The lesson from Bangladesh

Published: Sunday 31 July 1994

When the cyclone slammed into Bangladesh on April 29 earlier this year, the anxiety in many quarters of the world was especially heightened in anticipation of huge fatalities. Exactly to the day 3 years ago, a similar ill wind had left more than 150,000 dead in its wake. It is a matter of some significance, therefore, that the toll this year was finally estimated to be just 223. Both the government of Bangladesh as well the large number of national and international NGOs, who for long have been involved in mitigating the effects of the cyclones which rack that country almost annually, have credited the remarkably reduced figures to the active involvement of vast sections of the population in recent disaster management planning.

In this particular aspect, Bangladesh is offering a vital lesson to other countries. Disaster management is a young science. All over, and especially in the West, it is conceived with an intrinsic, overwhelming reliance on modern technology. Affected people, even when saved from natural disasters in large numbers, are often envisaged largely as passive recipients of the benefits of high-tech. The US experience with numerous cyclones in Florida is a ready example of this approach. It is expensive and works fine for those who can afford it. But the inability of several developing countries to afford the total replication of disaster management as conceived in the developed countries has made largescale loss of human life an inevitable aspect of their knowledge of natural calamities.

It is not as if technology did not have a role in Bangladesh's better handling of the cyclone this year. Satellite data from other countries fed constantly to the Bangladesh Space Research and Remote Sensing Organisation enabled the Dhaka-based Storm Warning Centre to predict the cyclone's course 2 full days in advance. Television and radio broadcasts were, therefore, repeated so many more times over that their message was taken seriously by the population in the coastal areas.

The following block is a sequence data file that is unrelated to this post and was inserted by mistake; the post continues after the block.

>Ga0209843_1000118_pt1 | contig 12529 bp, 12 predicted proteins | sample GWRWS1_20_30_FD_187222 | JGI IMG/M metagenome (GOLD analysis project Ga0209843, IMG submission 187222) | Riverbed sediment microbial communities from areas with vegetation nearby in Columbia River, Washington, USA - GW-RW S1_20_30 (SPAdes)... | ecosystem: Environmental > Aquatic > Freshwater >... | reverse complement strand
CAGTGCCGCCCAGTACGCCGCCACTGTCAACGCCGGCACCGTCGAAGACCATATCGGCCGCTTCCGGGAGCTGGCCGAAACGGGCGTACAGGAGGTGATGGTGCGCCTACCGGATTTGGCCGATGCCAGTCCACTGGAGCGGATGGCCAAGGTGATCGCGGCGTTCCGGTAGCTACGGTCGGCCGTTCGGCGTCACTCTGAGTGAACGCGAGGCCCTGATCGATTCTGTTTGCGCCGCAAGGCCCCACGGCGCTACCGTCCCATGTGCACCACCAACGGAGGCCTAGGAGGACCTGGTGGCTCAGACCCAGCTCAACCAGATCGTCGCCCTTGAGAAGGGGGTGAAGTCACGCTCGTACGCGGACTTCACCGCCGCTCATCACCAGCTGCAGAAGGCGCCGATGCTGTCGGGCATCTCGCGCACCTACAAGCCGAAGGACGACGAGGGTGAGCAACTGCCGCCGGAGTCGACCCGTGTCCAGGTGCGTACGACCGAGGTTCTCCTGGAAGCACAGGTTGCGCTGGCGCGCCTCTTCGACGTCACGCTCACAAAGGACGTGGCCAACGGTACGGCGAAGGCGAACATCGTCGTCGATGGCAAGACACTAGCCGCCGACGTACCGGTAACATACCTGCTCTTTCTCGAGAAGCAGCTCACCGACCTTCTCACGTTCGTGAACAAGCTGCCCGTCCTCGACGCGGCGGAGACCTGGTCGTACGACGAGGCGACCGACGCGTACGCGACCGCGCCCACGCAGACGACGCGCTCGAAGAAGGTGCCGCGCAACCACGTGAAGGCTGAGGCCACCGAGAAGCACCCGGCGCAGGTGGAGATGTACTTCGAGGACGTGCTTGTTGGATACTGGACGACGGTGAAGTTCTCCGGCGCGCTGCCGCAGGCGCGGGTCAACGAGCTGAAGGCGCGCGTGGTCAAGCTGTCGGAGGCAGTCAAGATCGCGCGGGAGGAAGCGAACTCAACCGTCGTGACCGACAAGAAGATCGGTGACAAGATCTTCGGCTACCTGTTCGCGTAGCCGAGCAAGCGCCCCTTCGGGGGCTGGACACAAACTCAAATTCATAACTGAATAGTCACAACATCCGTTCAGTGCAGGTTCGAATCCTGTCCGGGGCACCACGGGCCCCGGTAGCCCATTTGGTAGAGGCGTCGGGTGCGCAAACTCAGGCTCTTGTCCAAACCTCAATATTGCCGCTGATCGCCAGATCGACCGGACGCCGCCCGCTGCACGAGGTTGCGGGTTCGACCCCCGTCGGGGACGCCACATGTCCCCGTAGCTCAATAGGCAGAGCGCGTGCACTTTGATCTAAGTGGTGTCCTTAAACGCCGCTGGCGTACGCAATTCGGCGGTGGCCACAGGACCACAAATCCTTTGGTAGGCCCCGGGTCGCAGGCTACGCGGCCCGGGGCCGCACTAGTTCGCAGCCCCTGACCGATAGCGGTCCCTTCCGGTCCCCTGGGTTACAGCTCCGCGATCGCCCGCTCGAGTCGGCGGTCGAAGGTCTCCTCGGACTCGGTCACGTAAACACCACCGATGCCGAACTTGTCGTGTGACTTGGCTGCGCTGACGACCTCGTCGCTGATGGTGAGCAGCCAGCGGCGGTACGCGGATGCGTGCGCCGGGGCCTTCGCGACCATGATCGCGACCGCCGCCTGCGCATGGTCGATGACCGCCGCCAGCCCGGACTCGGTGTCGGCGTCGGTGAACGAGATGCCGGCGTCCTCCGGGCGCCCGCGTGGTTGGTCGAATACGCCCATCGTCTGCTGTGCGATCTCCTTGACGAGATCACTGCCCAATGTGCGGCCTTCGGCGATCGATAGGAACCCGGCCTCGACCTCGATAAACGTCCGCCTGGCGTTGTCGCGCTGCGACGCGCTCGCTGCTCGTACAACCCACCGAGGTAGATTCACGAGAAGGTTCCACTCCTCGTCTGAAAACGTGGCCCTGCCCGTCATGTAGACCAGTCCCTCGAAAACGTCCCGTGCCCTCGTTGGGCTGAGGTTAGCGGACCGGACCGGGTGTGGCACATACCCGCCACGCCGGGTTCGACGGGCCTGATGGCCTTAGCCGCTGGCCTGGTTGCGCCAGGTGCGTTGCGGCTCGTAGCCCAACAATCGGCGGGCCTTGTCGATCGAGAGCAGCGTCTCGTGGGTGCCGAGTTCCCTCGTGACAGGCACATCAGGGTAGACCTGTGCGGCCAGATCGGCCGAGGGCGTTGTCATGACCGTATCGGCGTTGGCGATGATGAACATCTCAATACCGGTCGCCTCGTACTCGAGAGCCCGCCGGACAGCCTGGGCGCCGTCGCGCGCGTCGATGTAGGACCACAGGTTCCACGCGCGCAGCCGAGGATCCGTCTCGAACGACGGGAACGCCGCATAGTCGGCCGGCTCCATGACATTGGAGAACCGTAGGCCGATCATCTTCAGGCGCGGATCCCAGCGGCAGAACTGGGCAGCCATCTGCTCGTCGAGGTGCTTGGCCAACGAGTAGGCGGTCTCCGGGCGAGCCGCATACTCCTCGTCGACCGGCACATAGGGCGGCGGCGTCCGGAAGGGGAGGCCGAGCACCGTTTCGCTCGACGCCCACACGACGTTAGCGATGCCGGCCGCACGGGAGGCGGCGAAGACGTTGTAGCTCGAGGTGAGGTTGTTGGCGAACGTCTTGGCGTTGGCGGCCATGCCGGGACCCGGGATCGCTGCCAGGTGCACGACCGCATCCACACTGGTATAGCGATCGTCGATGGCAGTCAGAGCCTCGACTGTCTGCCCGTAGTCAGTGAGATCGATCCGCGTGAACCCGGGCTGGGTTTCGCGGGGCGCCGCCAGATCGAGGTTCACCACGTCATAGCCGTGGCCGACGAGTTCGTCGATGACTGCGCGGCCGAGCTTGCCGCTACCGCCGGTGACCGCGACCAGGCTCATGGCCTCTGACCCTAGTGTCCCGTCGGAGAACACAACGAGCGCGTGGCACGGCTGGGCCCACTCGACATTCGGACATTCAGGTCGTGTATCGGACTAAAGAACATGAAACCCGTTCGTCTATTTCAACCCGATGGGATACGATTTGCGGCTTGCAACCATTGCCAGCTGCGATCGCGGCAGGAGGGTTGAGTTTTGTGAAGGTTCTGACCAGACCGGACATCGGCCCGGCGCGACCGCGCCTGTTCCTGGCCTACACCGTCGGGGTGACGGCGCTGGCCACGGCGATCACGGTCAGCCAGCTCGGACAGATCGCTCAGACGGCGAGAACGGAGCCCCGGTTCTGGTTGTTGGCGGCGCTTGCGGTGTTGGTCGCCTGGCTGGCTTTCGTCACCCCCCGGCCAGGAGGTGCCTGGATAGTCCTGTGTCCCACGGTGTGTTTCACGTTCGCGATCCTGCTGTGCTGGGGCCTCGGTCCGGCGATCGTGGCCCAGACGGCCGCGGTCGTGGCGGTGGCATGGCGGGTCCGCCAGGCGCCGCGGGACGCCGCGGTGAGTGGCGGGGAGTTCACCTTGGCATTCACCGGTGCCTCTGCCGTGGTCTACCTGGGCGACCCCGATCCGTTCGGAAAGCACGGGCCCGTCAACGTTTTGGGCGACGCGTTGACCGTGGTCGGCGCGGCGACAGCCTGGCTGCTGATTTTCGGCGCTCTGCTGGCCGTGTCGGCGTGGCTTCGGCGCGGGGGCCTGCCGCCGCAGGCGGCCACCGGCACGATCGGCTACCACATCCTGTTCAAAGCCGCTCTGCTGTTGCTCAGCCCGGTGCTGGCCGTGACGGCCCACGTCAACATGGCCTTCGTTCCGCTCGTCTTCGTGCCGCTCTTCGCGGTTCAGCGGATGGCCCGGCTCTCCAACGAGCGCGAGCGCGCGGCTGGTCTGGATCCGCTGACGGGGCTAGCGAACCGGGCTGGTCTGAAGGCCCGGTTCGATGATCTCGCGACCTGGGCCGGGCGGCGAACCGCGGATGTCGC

But the crucial factor that led to much fewer Bangladeshi fatalities this year was the community-based evacuation actions in response to the warning provided by technology. More important, these were not the products of instinct but the result of rigorous mass training on how to respond to natural disasters -- drills carried out all over Bangladesh since 1991. Intrinsic to these drills has been the recognition of the role of traditional community leadership and encouragement to the voluntary acceptance of civic responsibility.

Although other nations have yet again been liberal with cyclone relief assistance, the immediate safety of lives and short-term succour were largely through the actions of the people of Bangladesh themselves. Popular participation can enable poor countries to sustain the survival of the weaker sections of their populations as well as cope successfully with mass emergencies. This is the incontrovertible message from Bangladesh.

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